Hundreds of people came out for a vigil for the Humboldt Broncos, held Sunday, April 8 in Moosomin at the MCC Centre. There were candles, prayers and poems to show support and pay respects to the lost or injured players, their families, and the community of Humboldt.

In wake of Humboldt Broncos tragedy: Moosomin comes through for Humboldt

April 16, 2018 7:48 am
Kevin Weedmark

The community of Moosomin has come through for the people of Humboldt, reeling from the tragic death of 16 people on the Humboldt Broncos bus on their way to a playoff game on Friday, April 6.

The 16 who perished in the crash included players, coaches, the bus driver, the team’s athletic therapist and the play-by-play announcer.

Moosomin’s response started with a show of moral support, when hundreds of Moosomin residents attended a vigil for Humboldt on Sunday, April 8.

The Moosomin Fire Department and EMS organized the Sunday night vigil, where Moosomin residents watched the vigil taking place at the same time in Humboldt, then offered their own thoughts and prayers.

Vigils were also held in other communities (see photos from Whitewood’s vigil on page 27)

Then, on Friday, April 13, Moosomin hosted a massive benefit for Humboldt.

The plans for a fundraising hockey game grew through the week as more and more players signed on.

In the end, 101 current and former junior hockey players took part in the game at the Communiplex Friday night.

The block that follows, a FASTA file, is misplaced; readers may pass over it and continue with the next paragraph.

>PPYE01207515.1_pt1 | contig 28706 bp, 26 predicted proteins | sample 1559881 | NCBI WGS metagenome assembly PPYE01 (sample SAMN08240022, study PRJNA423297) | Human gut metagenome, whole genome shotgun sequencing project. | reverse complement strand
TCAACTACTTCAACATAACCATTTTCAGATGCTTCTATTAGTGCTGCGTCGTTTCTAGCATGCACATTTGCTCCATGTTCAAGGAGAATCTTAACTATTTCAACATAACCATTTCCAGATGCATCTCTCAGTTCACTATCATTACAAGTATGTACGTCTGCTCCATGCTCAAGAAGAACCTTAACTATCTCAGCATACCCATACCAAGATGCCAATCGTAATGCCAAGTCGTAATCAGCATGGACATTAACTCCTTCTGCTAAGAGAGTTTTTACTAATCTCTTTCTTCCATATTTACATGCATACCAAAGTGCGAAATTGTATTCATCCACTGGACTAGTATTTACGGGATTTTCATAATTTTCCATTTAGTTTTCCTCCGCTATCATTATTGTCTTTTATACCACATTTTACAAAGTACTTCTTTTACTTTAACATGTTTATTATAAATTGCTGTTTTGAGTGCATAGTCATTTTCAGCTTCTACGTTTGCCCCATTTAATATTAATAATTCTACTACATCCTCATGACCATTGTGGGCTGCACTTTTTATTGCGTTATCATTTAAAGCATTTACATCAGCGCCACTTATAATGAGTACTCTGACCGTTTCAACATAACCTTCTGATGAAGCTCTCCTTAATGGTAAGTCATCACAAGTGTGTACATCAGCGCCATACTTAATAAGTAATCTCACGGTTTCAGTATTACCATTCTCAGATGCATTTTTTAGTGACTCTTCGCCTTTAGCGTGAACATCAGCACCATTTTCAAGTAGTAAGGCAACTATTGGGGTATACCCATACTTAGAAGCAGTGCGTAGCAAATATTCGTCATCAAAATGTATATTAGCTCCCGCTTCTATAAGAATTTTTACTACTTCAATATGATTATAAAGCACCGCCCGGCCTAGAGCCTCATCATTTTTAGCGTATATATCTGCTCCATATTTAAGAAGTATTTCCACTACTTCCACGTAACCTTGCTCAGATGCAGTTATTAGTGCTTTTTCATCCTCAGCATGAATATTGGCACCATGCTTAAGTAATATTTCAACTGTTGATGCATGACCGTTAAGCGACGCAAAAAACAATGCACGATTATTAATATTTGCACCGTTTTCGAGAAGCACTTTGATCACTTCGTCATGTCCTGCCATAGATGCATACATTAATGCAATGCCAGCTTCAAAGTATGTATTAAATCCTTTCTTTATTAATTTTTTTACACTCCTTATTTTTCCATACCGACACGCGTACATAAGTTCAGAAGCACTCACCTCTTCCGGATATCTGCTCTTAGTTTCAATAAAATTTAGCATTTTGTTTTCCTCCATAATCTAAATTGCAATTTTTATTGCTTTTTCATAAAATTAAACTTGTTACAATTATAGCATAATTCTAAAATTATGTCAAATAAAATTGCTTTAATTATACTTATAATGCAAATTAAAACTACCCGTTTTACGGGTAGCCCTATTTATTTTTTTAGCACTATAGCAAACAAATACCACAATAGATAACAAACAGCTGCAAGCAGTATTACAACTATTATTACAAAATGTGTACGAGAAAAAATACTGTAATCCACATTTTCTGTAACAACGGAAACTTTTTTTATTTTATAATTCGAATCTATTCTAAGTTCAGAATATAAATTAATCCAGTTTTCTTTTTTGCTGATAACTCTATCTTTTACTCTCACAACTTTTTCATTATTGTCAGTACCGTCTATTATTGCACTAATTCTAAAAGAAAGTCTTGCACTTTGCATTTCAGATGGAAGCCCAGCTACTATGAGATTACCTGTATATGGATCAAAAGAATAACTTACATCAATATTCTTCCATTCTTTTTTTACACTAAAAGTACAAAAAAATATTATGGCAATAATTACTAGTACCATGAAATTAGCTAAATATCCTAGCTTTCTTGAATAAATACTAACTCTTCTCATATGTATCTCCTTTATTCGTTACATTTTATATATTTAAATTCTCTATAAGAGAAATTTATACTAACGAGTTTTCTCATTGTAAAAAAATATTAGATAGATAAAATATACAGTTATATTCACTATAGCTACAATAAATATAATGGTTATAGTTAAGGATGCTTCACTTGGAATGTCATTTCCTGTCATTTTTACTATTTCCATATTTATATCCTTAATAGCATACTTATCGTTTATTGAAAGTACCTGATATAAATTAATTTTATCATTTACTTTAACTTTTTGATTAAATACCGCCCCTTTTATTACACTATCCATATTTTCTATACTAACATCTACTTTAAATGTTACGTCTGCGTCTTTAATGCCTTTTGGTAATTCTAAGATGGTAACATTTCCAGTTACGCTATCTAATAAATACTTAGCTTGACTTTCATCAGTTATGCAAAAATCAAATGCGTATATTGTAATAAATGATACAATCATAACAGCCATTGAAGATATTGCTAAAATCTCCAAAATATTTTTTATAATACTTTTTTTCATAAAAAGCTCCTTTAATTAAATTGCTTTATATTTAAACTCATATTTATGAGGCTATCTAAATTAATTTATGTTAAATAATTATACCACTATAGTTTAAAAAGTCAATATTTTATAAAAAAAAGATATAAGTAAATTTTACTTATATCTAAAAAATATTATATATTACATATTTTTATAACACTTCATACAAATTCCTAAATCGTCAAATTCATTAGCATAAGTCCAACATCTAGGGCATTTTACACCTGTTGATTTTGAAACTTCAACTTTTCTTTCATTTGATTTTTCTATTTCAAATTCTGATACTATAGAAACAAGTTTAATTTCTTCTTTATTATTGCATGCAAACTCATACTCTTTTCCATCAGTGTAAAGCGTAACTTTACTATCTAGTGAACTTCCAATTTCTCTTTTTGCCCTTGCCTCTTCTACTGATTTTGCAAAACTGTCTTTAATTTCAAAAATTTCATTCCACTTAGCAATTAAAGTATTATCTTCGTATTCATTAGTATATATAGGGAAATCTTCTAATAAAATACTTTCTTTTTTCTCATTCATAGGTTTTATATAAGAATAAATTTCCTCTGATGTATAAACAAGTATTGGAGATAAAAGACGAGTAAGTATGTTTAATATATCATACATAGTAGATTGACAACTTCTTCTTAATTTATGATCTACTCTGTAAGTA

Moosomin Rec Director Mike Schwean started organizing the game on Sunday, emailing current and former junior players he knows.

Within half an hour he had a dozen players committed to taking part in the game. By Sunday evening there were 20 players committed, and by Monday evening there were 60 on the roster. The roster kept growing through the week.

A silent auction was organized as part of the benefit, and a barbecue supper was planned.

Mike says the idea for the fundraiser was raised by two hockey moms who wanted to do something to help.

“I had a call from Verna Cherry and Randi Thorn on Saturday and they asked if I thought of anything, and then they were looking at the Midgets playing, which would have been fine, but then I got thinking and I thought I knew enough guys who played junior that I could start a list. I started Sunday morning and I knew right away we had lots of guys who would be willing to do it, so we went ahead and started planning the game,” he says.

How much bigger was the game than what Schwean initially had in mind?

“I was hoping to get the local ex-juniors and juniors—hopefully get enough to play,” he says. “I was hoping to get 20-30 guys. Now it looks like we will probably end up at 100. It’s obviously grown legs in a good way.”

He said the players he has talked to were looking forward to the game as a chance to hang out with some fellow players and make a difference for Humboldt.

“One of the benefits for these hockey players is to get together and heal a bit,” Schwean said. “It is amazing at how upset they are. It’s hard on them because they’ve all driven the bus a thousand—tens of thousands of miles­­­­­—so they can relate. It’s bonding for the community and bonding for these hockey guys, and it will raise some money as well, obviously.”

Schwean said the players he spoke with started talking to other players, and the plan snowballed.

“I started with the local guys and there were some guys in particular who helped a lot.